Water utility Severn Trent (LSE: SVT) is the type of share that can easily get overlooked in the Christmas rush. It isn’t the most glittering stock under the tree, but unlike most of the gadgets and gizmos you’ll buy in the next week, it should continue to serve you well for years and years.
Severn Trent currently yields around 4.5%, nine times Bank of England base rate. The regular supply of dividends will keep you warm for many Christmases to come. It has also delivered solid growth of 7% this year, nudging total investor return into double figures, with relatively little risk. That’s what utilities are supposed to do.
Profits drain away
It has even delivered the odd moment of excitement, with a share price spike on talk of a consortium takeover in May. That went nowhere, but the dividends kept flowing. Underlying pre-tax profit fell 5.8% to £141 million in the six months to October, after Severn Trent assumed responsibility for maintaining a number of private drains and sewers, but the dividend only flowed faster, up a progressive 6% to 32.16p.
Profits will continue to be squeezed, however, as Severn Trent pledges to keep prices affordable for cash-strapped consumers. The business plan It has just submitted to Ofwat for the regulatory period April 2015 to March 2020 pledges to freeze prices in year one, then hike them by less than inflation for the remaining four years. Retail margins are set to be a watery 0.7% for households and 3% for businesses. Ofcom has praised Severn Trent for minimising price rises and passing on the benefits of record low interest rates to customers. Investors may be less lavish in their praise.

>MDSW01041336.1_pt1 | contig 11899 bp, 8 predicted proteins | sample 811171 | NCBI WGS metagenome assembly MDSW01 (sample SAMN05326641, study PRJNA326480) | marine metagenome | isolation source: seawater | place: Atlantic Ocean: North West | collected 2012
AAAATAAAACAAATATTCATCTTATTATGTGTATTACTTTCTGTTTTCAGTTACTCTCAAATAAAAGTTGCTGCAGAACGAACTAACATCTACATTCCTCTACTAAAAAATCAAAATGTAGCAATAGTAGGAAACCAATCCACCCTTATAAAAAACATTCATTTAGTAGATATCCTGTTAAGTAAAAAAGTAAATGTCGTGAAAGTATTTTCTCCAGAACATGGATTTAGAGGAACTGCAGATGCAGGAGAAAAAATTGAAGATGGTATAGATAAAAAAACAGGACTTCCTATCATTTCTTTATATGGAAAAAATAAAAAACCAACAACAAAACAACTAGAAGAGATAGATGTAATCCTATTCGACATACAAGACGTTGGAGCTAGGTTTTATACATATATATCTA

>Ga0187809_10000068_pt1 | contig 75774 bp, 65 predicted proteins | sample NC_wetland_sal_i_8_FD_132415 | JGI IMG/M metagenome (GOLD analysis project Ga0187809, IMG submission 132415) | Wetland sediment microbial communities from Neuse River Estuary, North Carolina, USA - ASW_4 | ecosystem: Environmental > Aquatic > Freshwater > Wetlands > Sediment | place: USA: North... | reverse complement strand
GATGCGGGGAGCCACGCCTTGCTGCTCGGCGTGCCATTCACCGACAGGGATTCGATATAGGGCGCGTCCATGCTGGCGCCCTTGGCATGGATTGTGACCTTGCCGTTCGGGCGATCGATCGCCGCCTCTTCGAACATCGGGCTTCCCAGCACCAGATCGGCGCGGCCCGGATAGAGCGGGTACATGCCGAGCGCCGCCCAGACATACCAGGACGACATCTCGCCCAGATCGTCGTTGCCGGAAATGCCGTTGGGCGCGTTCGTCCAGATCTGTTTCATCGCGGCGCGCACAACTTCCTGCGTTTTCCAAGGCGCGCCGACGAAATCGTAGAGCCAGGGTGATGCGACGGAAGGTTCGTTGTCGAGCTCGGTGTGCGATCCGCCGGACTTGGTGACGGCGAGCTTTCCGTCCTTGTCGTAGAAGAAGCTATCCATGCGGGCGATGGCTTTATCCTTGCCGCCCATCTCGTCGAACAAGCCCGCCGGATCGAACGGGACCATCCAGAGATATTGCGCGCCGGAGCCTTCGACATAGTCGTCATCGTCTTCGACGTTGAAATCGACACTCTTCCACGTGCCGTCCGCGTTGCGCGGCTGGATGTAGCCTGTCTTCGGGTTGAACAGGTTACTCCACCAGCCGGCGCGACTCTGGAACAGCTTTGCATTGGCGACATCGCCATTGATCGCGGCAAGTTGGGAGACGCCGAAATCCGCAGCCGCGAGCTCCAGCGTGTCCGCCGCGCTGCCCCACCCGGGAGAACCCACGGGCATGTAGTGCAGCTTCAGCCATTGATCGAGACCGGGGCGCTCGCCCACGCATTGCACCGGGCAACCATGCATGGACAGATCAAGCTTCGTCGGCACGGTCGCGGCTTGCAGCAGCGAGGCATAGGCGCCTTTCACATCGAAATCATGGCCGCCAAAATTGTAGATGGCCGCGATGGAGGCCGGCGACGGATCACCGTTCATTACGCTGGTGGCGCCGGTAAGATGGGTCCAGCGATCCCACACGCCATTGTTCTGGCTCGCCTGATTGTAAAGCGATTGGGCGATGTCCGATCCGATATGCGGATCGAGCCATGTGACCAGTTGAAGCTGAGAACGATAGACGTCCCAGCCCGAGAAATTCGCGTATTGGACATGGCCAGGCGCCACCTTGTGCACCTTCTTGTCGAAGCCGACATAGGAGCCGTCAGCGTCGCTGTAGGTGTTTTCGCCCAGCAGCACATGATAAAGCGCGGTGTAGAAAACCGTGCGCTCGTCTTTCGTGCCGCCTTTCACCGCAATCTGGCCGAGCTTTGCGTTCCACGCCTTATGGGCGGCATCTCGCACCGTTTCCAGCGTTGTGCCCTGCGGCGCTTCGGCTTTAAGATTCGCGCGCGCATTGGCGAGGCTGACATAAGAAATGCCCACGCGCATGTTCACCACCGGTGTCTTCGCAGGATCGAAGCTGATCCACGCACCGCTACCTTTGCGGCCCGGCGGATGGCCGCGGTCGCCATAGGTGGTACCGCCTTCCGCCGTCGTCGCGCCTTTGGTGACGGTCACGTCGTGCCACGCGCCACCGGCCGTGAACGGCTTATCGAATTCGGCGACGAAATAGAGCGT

Let it flow
There are certainly shinier baubles out there. Water utilities are capital intensive businesses, they have to spend big to meet stringent regulatory and efficiency targets. Severn Trent’s earnings per share are projected to fall 14% in the year to March 2014, before rising a modest 5% to March 2014. The dividend is forecast to hit a juicy 5.1% by then. You pay a price for this yield, however, with Severn Trent currently trading at 17.5 times earnings. That compares to 14.66 time earnings for the gas, water and multiutilities sector. If you think that is a bit pricey for a Christmas treat, you could always wait to see if it is going cheap in the January sales.
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> Harvey doesn't own shares in any company mentioned in this article